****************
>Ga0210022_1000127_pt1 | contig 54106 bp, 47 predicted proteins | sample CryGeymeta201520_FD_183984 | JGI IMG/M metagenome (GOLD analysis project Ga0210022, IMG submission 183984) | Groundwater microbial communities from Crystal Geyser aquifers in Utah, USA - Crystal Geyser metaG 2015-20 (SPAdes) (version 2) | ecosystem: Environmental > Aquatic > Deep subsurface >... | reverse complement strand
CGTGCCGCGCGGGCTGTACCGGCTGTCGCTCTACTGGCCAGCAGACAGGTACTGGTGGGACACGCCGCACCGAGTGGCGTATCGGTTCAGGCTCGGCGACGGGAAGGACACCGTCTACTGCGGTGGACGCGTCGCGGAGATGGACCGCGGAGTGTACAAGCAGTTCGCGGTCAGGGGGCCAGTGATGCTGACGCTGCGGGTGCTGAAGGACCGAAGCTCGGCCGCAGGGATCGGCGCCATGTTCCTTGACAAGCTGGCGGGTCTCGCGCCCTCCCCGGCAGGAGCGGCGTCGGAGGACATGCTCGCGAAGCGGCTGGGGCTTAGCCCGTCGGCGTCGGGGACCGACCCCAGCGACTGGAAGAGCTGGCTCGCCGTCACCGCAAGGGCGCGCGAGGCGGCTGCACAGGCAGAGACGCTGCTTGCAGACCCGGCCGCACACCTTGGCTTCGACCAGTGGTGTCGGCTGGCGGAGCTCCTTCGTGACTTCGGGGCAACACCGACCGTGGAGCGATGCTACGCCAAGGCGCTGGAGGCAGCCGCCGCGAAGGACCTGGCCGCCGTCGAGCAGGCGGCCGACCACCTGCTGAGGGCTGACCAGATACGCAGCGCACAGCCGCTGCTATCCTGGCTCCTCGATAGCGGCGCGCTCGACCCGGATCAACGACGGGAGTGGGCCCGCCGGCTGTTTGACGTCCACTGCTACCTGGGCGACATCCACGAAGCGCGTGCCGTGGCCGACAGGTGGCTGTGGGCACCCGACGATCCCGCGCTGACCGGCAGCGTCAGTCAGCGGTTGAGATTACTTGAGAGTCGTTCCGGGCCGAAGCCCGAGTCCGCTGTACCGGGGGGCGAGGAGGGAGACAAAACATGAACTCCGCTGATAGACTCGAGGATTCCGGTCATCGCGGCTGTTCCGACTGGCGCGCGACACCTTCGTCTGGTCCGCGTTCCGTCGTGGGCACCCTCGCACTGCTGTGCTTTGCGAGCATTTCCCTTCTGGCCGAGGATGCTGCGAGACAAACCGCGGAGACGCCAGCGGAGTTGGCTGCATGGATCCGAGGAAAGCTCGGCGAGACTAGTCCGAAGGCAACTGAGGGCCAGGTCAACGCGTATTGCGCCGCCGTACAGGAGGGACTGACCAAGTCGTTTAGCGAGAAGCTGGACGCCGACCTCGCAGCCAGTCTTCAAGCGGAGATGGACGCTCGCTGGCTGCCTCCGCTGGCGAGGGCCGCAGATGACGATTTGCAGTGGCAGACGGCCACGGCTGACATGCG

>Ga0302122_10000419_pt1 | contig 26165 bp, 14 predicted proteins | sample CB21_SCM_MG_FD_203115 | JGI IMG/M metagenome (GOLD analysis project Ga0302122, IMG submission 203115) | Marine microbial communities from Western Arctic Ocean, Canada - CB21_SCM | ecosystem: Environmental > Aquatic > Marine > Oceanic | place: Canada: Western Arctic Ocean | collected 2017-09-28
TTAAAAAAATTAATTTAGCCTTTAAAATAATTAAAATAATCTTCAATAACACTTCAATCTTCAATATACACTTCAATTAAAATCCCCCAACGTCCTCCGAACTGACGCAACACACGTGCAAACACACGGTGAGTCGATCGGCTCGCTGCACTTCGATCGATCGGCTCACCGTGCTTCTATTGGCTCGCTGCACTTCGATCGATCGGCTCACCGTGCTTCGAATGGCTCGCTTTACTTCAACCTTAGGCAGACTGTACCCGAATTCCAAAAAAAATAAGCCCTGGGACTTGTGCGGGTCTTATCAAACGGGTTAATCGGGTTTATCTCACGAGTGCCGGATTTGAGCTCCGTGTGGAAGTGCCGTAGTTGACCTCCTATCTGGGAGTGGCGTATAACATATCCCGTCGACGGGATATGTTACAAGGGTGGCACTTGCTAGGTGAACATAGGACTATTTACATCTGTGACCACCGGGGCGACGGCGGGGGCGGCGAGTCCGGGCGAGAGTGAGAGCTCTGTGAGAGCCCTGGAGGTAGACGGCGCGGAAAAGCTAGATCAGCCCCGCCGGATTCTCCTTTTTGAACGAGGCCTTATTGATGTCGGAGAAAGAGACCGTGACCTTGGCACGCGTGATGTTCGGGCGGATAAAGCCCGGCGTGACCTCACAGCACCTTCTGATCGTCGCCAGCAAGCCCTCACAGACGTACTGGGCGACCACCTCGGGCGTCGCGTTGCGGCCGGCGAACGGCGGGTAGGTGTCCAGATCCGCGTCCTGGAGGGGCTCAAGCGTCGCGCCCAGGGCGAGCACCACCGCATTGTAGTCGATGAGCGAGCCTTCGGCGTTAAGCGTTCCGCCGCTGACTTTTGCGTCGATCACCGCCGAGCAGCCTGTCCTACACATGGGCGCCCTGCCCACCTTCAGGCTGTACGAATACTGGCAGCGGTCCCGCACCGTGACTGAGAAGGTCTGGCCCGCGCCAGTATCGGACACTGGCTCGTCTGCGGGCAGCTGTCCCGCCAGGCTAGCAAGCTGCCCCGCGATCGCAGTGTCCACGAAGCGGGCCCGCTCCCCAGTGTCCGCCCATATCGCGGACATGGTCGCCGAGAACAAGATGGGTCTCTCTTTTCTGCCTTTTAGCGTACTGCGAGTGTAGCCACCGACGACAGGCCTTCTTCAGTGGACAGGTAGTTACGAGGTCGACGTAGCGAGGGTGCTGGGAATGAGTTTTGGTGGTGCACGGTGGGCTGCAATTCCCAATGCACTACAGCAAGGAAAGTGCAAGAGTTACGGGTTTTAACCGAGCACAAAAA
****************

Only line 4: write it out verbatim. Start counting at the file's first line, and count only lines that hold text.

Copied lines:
TTAAAAAAATTAATTTAGCCTTTAAAATAATTAAAATAATCTTCAATAACACTTCAATCTTCAATATACACTTCAATTAAAATCCCCCAACGTCCTCCGAACTGACGCAACACACGTGCAAACACACGGTGAGTCGATCGGCTCGCTGCACTTCGATCGATCGGCTCACCGTGCTTCTATTGGCTCGCTGCACTTCGATCGATCGGCTCACCGTGCTTCGAATGGCTCGCTTTACTTCAACCTTAGGCAGACTGTACCCGAATTCCAAAAAAAATAAGCCCTGGGACTTGTGCGGGTCTTATCAAACGGGTTAATCGGGTTTATCTCACGAGTGCCGGATTTGAGCTCCGTGTGGAAGTGCCGTAGTTGACCTCCTATCTGGGAGTGGCGTATAACATATCCCGTCGACGGGATATGTTACAAGGGTGGCACTTGCTAGGTGAACATAGGACTATTTACATCTGTGACCACCGGGGCGACGGCGGGGGCGGCGAGTCCGGGCGAGAGTGAGAGCTCTGTGAGAGCCCTGGAGGTAGACGGCGCGGAAAAGCTAGATCAGCCCCGCCGGATTCTCCTTTTTGAACGAGGCCTTATTGATGTCGGAGAAAGAGACCGTGACCTTGGCACGCGTGATGTTCGGGCGGATAAAGCCCGGCGTGACCTCACAGCACCTTCTGATCGTCGCCAGCAAGCCCTCACAGACGTACTGGGCGACCACCTCGGGCGTCGCGTTGCGGCCGGCGAACGGCGGGTAGGTGTCCAGATCCGCGTCCTGGAGGGGCTCAAGCGTCGCGCCCAGGGCGAGCACCACCGCATTGTAGTCGATGAGCGAGCCTTCGGCGTTAAGCGTTCCGCCGCTGACTTTTGCGTCGATCACCGCCGAGCAGCCTGTCCTACACATGGGCGCCCTGCCCACCTTCAGGCTGTACGAATACTGGCAGCGGTCCCGCACCGTGACTGAGAAGGTCTGGCCCGCGCCAGTATCGGACACTGGCTCGTCTGCGGGCAGCTGTCCCGCCAGGCTAGCAAGCTGCCCCGCGATCGCAGTGTCCACGAAGCGGGCCCGCTCCCCAGTGTCCGCCCATATCGCGGACATGGTCGCCGAGAACAAGATGGGTCTCTCTTTTCTGCCTTTTAGCGTACTGCGAGTGTAGCCACCGACGACAGGCCTTCTTCAGTGGACAGGTAGTTACGAGGTCGACGTAGCGAGGGTGCTGGGAATGAGTTTTGGTGGTGCACGGTGGGCTGCAATTCCCAATGCACTACAGCAAGGAAAGTGCAAGAGTTACGGGTTTTAACCGAGCACAAAAA